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The Crumb for October 20th, 2017

Lori Bailey / October 20th 2017

Today’s Crumb dropped next to a cheesy, saucy pie.


Happy Friday! Order a bite to eat through Facebook and, while you wait, breeze through this past week’s food news.



Ah, delivery pizza—staple of many a college party, large family gathering, or gloriously under-achieving dinner at home. Yet quick-service pizza is being reimagined by a steadily swelling wave of fast-casual chains, such as MOD Pizza, Blaze, and Pieology. While service at lightning speed is still key, these companies are going one-up by using fresh, premium ingredients in combinations that venture beyond “meat-lovers” and “veggie supreme.” And, although take-out is still certainly an option here, these pies are meant to be enjoyed in-restaurant. Fast-casual pizza currently occupies the largest slice of the entire market at a whopping 37%; and, since the formula for pizza is easy to both customize and scale, successful chains are enjoying steady expansions across the country and overseas. Talk about making some serious dough.


Background check, please

Might need one on your next plate of salmon. According to Associated Press investigators, major retailers Wal-mart and Aldi have been selling salmon and other seafood that are likely helping fund North Korea’s nukes. Yep. North Korea frequently ships cheap labor across the border, where some workers end up in Chinese seafood-packing facilities sorting the fish that eventually goes to major distributors (like the ones that service Wal-mart, Aldi, and others). And the meager pay they do earn mostly ends up in the hands of the North Korean government. While many of the companies whose supply chains include the tainted fish don’t intend to continue sourcing from these facilities, it may be well over a year before Wal-mart’s inventory is clear. So maybe hit pause on the salmon and check out this tomato-based alt-fish instead.


Perfect storm

Needless to say, it hasn’t been a great season: in September alone, the food and beverage industry lost 105,000 jobs. After Hurricanes Harvey and Irma slammed into the Gulf and the East Coast, large chains and small stores alike were either severely shaken or completely knocked flat. While some of these restaurants will have the right combination of resources and luck to get back on their feet and put employees back to work, many—especially the smaller establishments—may simply not be able to recover. At the end of the day, though, the hurricanes were only part of the problem; the foodservice industry had already been experiencing lackluster sales and growth by the time the storms hit. When it rains, it pours.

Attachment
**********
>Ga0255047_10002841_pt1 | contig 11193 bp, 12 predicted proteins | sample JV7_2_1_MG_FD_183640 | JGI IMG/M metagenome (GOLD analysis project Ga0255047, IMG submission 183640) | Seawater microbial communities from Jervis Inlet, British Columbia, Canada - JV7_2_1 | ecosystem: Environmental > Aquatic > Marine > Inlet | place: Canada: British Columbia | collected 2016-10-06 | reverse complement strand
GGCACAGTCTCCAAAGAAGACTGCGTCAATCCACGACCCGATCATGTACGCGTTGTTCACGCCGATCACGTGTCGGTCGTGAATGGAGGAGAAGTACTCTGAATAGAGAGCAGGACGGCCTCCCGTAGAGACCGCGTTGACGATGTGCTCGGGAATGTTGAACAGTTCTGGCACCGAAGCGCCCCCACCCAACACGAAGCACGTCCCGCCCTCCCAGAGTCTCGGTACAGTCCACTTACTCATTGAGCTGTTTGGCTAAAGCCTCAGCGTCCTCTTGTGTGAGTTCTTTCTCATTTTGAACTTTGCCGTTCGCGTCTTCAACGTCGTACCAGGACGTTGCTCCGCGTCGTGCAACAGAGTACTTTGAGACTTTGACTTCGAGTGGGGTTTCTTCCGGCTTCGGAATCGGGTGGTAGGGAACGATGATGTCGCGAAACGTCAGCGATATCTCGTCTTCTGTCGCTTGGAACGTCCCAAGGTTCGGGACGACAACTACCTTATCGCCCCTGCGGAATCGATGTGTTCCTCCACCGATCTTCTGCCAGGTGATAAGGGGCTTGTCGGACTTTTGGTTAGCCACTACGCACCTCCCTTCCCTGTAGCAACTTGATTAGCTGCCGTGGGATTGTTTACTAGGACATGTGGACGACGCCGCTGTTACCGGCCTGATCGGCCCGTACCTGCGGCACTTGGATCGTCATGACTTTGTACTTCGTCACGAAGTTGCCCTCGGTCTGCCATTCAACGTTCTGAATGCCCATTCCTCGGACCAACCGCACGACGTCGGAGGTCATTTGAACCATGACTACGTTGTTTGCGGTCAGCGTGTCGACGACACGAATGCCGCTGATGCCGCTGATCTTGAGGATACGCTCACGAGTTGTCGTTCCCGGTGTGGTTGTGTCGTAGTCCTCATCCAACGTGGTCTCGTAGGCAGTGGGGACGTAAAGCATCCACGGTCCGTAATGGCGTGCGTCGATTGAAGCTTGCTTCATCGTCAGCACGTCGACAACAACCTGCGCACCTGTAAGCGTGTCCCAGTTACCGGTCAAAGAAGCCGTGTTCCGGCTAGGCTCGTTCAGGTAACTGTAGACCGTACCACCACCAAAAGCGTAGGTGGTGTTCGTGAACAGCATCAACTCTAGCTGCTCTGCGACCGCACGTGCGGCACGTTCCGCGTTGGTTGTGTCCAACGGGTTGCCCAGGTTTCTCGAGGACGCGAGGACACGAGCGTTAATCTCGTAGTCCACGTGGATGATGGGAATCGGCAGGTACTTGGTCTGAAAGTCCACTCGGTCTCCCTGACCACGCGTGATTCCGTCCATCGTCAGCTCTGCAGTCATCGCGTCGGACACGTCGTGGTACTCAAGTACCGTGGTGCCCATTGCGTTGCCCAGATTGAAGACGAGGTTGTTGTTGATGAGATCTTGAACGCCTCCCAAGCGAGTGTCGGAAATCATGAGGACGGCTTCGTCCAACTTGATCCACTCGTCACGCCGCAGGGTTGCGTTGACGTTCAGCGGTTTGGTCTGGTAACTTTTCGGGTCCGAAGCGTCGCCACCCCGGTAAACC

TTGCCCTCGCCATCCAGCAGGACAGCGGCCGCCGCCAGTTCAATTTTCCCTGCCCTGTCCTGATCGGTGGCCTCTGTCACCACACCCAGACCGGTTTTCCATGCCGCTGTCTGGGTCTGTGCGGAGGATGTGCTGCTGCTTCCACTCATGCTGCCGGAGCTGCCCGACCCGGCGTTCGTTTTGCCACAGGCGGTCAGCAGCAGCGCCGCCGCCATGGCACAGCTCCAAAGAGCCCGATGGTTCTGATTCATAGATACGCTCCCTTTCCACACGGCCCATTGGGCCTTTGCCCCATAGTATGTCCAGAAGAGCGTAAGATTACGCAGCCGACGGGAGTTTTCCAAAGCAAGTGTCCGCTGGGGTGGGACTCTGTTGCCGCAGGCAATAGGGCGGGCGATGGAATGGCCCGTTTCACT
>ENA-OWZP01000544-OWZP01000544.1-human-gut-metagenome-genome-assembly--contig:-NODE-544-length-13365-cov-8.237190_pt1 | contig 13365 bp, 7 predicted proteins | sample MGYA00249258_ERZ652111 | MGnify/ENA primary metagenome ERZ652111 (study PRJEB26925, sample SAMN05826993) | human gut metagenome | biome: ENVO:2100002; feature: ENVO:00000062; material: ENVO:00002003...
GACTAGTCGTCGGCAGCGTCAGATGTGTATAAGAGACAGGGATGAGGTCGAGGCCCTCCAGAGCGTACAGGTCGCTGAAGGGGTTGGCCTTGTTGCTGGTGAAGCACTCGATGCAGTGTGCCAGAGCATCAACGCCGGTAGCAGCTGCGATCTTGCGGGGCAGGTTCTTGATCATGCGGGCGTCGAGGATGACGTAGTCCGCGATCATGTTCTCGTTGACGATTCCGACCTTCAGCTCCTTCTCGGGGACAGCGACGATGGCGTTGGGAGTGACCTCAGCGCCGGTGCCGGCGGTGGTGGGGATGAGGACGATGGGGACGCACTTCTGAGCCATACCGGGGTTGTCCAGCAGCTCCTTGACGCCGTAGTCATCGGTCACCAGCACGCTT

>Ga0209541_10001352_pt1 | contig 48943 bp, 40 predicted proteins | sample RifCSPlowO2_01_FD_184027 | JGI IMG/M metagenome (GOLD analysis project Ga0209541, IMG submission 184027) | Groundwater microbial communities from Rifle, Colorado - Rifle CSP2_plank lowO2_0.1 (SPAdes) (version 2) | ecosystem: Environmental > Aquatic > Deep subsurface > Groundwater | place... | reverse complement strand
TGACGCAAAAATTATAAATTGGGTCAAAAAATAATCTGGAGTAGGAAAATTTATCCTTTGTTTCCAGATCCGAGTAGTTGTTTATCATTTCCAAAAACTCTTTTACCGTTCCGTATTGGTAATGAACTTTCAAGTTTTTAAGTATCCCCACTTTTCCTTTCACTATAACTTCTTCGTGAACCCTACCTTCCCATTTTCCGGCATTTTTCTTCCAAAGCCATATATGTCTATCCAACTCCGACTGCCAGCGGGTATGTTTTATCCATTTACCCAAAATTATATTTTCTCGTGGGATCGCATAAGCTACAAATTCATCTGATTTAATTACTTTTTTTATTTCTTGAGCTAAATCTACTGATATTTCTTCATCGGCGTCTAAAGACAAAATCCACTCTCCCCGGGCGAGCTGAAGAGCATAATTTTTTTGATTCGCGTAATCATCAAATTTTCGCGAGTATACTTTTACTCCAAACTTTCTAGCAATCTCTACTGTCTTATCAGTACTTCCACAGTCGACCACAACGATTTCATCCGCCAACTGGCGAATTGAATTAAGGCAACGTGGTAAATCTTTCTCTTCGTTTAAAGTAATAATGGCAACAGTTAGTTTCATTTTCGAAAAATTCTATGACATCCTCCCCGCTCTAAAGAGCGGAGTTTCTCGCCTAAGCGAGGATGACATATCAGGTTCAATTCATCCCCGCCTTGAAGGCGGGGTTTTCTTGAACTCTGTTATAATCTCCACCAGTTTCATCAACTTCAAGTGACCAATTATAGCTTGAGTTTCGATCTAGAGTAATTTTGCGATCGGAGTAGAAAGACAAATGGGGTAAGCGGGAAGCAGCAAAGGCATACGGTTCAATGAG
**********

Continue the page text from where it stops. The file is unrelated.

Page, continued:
I, Dough-bot

If robots are bound to take over the world, they might as well be pizza robots. Zume, a Mountain View-based pizza-meets-tech company that employs such machines, just landed $48 million in its most recent round of funding. According to Zume, their robots are meant to handle the more dull or potentially dangerous parts of pie-slinging, leaving the fun and creative jobs to the humans. The company also takes pizza delivery into high-tech territory with trucks that can bake pies en-route to deliveries. Because, in the future, no one will remember waiting an hour for lukewarm pizza ruined by some kid who forgot to add extra cheese.


Other worthwhile reads:

Blue Apron lays off hundreds of employees, plans to pivot

Rising above the rising prices of vanilla

Fight against food waste led by top chefs, savvy startups


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